What happened to “the good old days?”
When I was a grade-school kid, we were left to ourselves after school or during the entire summer, meaning our parents rarely structured an activity for us, leaving us to our own devices. “Play-Date?” Are you kidding? That term didn’t exist. We had long periods of unstructured time. We were forced to be imaginative amongst ourselves, leading to some very creative endeavors.
What did we do as kids? Things not really extraordinary. We’d play touch football in the middle of the street, pausing at times as a car passed by. We’d play hide-in-seek using the entire street and houses on either side as hiding places. We’d have “Rock Wars”, throwing rocks at one another using those circular, metal trash-can lids as shields, just like the ancient Romans in the movies. We’d create a long “Polish Cannon” from tin cans and Dad’s butane lighter fluid as fuel to shoot a tennis ball well over a 100 yards out. We attempted to make napalm (I read in the dictionary this was gelatinized gasoline. As Mom wouldn’t part with her boxes of Jell-O dessert, we resorted to using wax from my candle-making kit, massaging gasoline into the warm, soft wax with our hands. It burned beautifully). When really blessed with a batch of gunpowder (harvested by unrolling loads of fire crackers), we tried to make a rocket engine but instead created a very loud explosive—an unintended result that was nevertheless very cool. The list is endless, with an assortment of wonderful activities of our own design, with and without the pyrotechnics.
Even during our “bored” moments, walking around kicking up dirt or lying on the grass staring at the clouds, we’d find ourselves in conversations bordering on the sublime. “Do you think God is watching us as we’re looking for Him up there? How do thoughts start? What were you thinking about just before you were thinking what you’re thinking now? Your little brother put two worms in his mouth? I bet he can do three! We can use that napalm we made to build the first flying bike! We can fly and see God, or at least get away from your pesky little sisters!” And so on.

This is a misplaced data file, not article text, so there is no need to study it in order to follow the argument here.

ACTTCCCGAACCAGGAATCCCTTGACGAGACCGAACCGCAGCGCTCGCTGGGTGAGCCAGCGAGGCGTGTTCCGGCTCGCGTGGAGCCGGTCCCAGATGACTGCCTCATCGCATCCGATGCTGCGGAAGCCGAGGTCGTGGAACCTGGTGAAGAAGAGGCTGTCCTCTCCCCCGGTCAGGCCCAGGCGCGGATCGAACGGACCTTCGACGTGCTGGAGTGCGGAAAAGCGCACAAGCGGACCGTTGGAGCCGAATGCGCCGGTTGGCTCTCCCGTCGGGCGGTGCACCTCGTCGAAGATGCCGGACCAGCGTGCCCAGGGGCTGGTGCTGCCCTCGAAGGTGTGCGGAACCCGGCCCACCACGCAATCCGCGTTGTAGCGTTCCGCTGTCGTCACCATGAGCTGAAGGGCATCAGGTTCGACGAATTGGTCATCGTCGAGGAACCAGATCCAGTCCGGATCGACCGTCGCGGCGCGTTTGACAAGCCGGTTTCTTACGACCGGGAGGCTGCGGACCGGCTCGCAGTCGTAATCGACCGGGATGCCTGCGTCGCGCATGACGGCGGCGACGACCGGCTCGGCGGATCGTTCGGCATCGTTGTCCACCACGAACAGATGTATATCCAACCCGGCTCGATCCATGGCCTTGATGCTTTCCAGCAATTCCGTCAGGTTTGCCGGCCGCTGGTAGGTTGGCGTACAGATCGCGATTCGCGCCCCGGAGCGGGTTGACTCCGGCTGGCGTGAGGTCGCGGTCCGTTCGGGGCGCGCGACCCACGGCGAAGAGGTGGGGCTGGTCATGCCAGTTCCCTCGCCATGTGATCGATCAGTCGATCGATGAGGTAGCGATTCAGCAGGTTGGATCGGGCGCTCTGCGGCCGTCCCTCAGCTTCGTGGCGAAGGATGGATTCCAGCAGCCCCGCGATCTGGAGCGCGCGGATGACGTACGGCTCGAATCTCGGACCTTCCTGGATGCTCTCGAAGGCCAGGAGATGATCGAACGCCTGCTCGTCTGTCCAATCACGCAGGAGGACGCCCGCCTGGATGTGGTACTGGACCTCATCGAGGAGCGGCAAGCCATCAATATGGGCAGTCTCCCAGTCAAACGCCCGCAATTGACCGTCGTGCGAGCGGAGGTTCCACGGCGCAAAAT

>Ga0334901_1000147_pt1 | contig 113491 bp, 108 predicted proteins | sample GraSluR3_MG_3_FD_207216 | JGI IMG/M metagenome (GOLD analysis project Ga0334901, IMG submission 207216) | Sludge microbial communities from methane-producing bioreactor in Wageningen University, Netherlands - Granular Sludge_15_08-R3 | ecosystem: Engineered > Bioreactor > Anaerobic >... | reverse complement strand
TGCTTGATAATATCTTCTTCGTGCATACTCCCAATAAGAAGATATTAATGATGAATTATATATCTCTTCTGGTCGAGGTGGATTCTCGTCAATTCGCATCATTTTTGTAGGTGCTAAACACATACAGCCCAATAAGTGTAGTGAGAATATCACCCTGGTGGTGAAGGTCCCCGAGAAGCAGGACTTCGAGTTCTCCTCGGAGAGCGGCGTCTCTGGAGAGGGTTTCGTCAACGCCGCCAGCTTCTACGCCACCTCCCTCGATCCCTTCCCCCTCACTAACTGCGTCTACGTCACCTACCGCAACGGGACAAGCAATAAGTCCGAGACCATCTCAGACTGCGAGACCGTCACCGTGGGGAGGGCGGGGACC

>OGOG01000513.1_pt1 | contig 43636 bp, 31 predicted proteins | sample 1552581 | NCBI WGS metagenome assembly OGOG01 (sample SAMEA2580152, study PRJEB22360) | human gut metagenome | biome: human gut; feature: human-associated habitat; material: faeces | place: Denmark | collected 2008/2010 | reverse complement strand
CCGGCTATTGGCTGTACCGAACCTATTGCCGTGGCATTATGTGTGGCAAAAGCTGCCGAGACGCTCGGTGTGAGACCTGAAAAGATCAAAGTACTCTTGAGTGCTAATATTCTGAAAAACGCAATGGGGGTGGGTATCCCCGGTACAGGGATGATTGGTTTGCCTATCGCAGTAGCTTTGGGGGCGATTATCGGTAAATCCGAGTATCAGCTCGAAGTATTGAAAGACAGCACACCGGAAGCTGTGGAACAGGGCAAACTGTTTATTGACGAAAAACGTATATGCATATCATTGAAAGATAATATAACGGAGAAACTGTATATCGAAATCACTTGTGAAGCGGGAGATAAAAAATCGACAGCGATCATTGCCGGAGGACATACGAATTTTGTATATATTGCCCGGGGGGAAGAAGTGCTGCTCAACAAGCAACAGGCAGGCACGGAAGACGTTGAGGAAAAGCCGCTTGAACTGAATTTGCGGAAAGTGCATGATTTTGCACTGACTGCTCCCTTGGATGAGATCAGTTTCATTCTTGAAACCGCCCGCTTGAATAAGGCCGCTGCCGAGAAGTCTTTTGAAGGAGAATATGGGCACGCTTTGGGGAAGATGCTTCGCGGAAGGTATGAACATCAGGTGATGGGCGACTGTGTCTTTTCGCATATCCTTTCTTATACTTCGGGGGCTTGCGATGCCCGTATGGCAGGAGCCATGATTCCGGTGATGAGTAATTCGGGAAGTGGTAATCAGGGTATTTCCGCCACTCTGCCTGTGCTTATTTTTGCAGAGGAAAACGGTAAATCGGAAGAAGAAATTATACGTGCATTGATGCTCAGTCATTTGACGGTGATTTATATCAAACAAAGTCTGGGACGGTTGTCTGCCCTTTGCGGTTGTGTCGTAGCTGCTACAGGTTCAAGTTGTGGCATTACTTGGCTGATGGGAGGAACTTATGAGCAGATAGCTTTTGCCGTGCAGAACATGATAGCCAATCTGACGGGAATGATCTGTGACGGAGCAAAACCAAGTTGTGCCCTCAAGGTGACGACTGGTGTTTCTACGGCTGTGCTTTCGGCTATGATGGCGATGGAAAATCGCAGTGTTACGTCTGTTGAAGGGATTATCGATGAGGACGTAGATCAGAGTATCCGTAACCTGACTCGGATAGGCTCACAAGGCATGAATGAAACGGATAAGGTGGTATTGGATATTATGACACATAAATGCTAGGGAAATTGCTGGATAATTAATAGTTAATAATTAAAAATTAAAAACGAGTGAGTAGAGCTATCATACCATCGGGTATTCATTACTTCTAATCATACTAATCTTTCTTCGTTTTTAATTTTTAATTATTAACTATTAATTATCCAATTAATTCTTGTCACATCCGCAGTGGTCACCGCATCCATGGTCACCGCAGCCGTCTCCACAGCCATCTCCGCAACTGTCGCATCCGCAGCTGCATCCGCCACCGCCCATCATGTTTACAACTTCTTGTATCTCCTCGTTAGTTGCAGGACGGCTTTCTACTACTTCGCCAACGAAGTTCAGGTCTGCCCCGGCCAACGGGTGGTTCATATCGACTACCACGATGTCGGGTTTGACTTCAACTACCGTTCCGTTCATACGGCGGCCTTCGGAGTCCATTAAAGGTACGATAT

You may think I’m crazy and downright irresponsible, but this is all relative. As kids we learned important life-lessons that served us well as adults, I like to think. We learned to get along with people of different races, with different backgrounds and opinions. We learned to solve problems and take risks. Sure, we had our scrapes, cuts and bruises. We’d argue and when we couldn’t agree, we’d run home to Mom or Dad. But Mom or Dad would point a finger the other direction: “Go back, deal with it!” And so we did. During the summer, we weren’t allowed back in the house until dinnertime.
Our experiences, no matter how quirky or unconventional they may be, made us unique and independent, and collectively makes the world so fascinating.
Despite my unsavory background, I still became a doctor. Life is full of paradoxes and surprises. When I look upon those days of my youth, one thing always strikes my mind: I was happy in the moment. Life was simple as a kid. We should take time to reminisce, for the past often is reflected more positively in our minds than the future. “Make the time” not only for this, but for doing nothing or doing something for the sake of being in the present, with no future-oriented goal, for no purpose other than being completely unstructured. Mindfulness, as we are now seeing, is the key to regaining control. Lie on the grass and gaze at the clouds and stars, better yet, with a child or two or more; they will re-educate you on the soul-cleansing joy of simplicity and endless possibility.
©Randall S. Fong, M.D.